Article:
Work-life balance is much more than having time to yourself every evening. It's more than a 40 hour workweek, and it's more than taking a few weeks of vacation every year to see your family.
While a simple harmony between work and other obligations is an honorable accomplishment in American society, true work-life balance is achieved only when the worker is capable of showing their highest levels of productivity at work, and simultaneously experiencing deep joy both on and off the job.
In some cases, a worker's potential is optimized by a 40 hour work week. In other cases, it could be more, or less. But, it's not the number of hours on the job that actually matter. For example, an athlete can only train for a few hours per day - the rest of their time is spent on recovery and handling nutritional needs. All of these activities contribute to the performance of the athlete and their success in their sport.
Like the rest of the body, the brain needs time to recover from activity. In American culture, people often believe that the longer the work, the more they will accomplish. This might be true if you job is shoveling dirt. However, you will still run into a limit, past which you cannot shovel any more dirt without hurting yourself.
Intellectual work is a bit more tricky. It's easy to fool yourself into believing that you are getting more work done, when in reality, you are just fatiguing yourself and creating more work for other people. The underlying problem is that results are difficult to measure. This is especially true in computer programming. Unlike a pile of dirt, which has clear boundaries and can objectively seen as moved, software (for example) rarely has such an easily observable state. One mistake in architecture can lead to literally years of work, where everybody believes that things are being accomplished. Each feature of the program can be checked off the list, and we can feel good about what we finished during a particular workweek. However, underlying problems which make the code unmaintainable or unusable might eventually make this software obsolete - and all the work put into it will essentially be wasted. Furthermore, shifts in priorities by a business can make even perfect software completely meaningless. This analogy extends far beyond the software world.
Individual fulfillment comes as a result of a long series of good decisions. The relationship between work-life balance and personal fulfillment is inseparable. The better a person feels, the higher the quality of their work will be. The higher quality work a person does, the better they feel.
Today, we run on an endless treadmill of work. Most jobs don't have a clear starting and stopping point. And, when the stopping point is reached, there is usually another task to pick up after it. Because this cycle is endless, our attitude toward it is critical. Companies which promote the use of endless force to accomplish tasks rarely create quality products, and they never retain their employees.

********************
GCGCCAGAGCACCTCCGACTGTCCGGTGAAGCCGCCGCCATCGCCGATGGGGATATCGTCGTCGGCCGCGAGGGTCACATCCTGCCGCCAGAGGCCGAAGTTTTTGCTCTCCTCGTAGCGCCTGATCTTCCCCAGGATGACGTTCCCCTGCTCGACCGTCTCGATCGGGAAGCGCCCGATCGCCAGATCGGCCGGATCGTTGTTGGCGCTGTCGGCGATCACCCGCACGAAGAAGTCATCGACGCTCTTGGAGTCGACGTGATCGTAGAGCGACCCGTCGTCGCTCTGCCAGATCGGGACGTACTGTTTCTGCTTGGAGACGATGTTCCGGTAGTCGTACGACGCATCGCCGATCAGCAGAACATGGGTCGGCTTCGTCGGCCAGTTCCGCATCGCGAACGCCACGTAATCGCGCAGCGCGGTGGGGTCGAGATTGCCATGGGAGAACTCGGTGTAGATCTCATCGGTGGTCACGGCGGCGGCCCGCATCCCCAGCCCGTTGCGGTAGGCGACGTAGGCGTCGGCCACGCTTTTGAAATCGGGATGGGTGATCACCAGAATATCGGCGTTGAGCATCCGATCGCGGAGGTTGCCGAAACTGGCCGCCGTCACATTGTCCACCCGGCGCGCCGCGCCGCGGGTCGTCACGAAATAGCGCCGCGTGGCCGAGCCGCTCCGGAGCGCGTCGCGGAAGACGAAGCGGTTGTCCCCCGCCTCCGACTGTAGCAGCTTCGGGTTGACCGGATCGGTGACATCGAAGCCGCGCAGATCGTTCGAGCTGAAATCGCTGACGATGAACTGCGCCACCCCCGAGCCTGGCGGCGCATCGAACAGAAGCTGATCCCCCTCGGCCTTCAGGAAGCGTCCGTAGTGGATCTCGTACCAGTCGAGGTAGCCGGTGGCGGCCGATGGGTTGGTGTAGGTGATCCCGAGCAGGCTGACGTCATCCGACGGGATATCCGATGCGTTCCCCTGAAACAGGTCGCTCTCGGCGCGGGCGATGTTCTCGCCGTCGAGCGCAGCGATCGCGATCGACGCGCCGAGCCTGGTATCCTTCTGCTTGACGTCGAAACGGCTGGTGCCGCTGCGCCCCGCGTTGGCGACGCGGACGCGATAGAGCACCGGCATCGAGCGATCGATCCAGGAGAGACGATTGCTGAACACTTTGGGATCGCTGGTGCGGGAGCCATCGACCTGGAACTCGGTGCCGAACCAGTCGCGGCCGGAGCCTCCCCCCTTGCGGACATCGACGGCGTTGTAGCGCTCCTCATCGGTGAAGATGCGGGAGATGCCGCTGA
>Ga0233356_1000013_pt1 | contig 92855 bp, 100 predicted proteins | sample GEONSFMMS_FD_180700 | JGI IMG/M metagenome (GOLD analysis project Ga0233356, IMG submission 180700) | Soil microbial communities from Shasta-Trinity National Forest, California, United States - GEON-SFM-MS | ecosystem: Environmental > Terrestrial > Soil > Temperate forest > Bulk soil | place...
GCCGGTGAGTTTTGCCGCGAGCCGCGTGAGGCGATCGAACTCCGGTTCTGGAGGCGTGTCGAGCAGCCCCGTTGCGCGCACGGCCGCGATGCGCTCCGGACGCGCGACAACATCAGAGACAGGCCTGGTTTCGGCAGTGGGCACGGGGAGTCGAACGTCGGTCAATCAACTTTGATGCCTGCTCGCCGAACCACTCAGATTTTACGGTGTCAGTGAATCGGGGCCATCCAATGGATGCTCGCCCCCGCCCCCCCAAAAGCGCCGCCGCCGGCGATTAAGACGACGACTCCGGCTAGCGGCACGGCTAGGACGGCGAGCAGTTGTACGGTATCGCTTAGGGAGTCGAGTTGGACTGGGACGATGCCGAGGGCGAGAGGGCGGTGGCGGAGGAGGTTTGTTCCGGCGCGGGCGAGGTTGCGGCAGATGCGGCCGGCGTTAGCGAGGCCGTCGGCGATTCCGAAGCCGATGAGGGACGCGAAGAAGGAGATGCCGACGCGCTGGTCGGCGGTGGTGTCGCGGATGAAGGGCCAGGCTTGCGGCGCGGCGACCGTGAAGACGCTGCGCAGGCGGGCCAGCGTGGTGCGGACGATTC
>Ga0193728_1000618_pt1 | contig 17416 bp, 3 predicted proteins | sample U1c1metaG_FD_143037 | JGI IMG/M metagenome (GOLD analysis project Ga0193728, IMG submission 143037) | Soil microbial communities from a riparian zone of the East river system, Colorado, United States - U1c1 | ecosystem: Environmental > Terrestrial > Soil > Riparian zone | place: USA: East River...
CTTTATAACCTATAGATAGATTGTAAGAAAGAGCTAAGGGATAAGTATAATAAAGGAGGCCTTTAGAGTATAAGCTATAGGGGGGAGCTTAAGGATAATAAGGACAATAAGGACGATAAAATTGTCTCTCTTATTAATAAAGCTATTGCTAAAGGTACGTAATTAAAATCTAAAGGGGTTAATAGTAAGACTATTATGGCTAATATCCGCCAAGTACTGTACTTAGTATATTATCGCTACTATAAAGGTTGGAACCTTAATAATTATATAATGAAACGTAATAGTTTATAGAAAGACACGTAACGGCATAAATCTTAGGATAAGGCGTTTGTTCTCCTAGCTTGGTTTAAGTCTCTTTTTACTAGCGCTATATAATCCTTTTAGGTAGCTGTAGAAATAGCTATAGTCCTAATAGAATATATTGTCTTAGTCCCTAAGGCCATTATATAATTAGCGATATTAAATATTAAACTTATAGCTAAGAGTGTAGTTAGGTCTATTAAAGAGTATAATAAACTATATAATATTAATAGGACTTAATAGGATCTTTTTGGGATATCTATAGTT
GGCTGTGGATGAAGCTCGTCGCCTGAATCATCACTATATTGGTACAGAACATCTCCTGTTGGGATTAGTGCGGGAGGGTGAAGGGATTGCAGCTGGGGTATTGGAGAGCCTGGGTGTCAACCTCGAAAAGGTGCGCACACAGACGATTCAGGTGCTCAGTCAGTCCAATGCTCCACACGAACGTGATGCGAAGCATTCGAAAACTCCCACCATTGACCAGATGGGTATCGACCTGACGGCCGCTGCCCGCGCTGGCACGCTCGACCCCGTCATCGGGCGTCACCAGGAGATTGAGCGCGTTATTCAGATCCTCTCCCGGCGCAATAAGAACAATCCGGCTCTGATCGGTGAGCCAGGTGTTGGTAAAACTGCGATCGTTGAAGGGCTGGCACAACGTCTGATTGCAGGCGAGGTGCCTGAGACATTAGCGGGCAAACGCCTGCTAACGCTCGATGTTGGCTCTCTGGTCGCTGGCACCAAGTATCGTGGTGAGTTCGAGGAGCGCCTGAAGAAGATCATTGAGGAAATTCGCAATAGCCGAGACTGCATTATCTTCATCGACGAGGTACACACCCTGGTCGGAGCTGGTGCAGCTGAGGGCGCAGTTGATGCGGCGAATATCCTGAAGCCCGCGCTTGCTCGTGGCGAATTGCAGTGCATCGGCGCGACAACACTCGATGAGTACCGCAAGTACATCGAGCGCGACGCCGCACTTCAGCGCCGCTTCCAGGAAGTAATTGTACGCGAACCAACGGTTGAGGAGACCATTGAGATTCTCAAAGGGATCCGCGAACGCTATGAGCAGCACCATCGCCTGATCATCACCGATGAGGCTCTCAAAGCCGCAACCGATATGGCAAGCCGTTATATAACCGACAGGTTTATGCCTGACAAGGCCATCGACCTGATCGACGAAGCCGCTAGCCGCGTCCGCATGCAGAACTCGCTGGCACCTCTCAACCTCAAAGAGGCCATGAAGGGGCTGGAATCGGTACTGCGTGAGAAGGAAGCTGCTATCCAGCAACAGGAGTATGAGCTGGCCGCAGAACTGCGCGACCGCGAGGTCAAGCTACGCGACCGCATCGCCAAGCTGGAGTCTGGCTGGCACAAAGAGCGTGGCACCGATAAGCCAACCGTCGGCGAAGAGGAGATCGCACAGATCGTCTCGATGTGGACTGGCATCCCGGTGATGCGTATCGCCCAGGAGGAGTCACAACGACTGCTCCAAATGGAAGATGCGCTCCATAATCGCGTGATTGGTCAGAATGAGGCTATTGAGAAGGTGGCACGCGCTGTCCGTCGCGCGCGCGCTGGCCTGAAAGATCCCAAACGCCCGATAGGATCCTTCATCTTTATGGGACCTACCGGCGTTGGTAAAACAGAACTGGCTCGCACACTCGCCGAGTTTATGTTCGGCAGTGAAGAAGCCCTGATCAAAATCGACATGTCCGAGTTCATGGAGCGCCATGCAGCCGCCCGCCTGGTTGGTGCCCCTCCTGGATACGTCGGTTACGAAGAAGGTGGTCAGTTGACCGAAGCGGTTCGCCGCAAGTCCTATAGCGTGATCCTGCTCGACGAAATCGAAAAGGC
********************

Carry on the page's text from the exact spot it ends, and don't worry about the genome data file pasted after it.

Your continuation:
One of the things I have noticed about intellectual work in general is that the number of hours I spend working each week has no true correlation with the amount of accomplishments I achieve. I often write more valuable code in 1 hour of my workday than in the remaining 7. What is important, however, is how I feel when I begin to work. If I feel tired, hungry, or emotionally distracted, programming is almost impossible. The brain, like any other body part, must be primed for performance. It is very easy to neglect the brain. I often ignore the first signs of hunger because I want to continue working. A half hour later, I am incapable of thinking clearly, and eating becomes even more difficult. By the time I eat and my energy is restored, I have lost an hour or more of productivity when what I should have done is taken 15 minutes to get some food when my body was ready.
The worst enemy of intellectual performance is stress. Unlike challenges, which are both manageable and enjoyable, stress is a chronic sensation of unhappiness. The more stress a person faces at their job, the less they will accomplish, because of the way stress impacts the brain. Stress causes the brain to stray away from critical thinking, moral reasoning, and problem solving. Instead, it forces the mind to become hyper-sensitive and reactionary - the 'fight or flight' response of corporate American workers is experienced as brain fog, frustration, anger, and impatience. Long term, excessive stress will inevitably lead to serious health problems like depression, insomnia, and high blood pressure - all of which have a negative impact on every minute of work a person does.
The state of mind I am in before I work is the only consistent variable which correlates to my productivity at work. Therefore, achieving optimal brain performance is the end-all sign of true work-life balance. A truly successful career is only possible when brain performance is prioritized.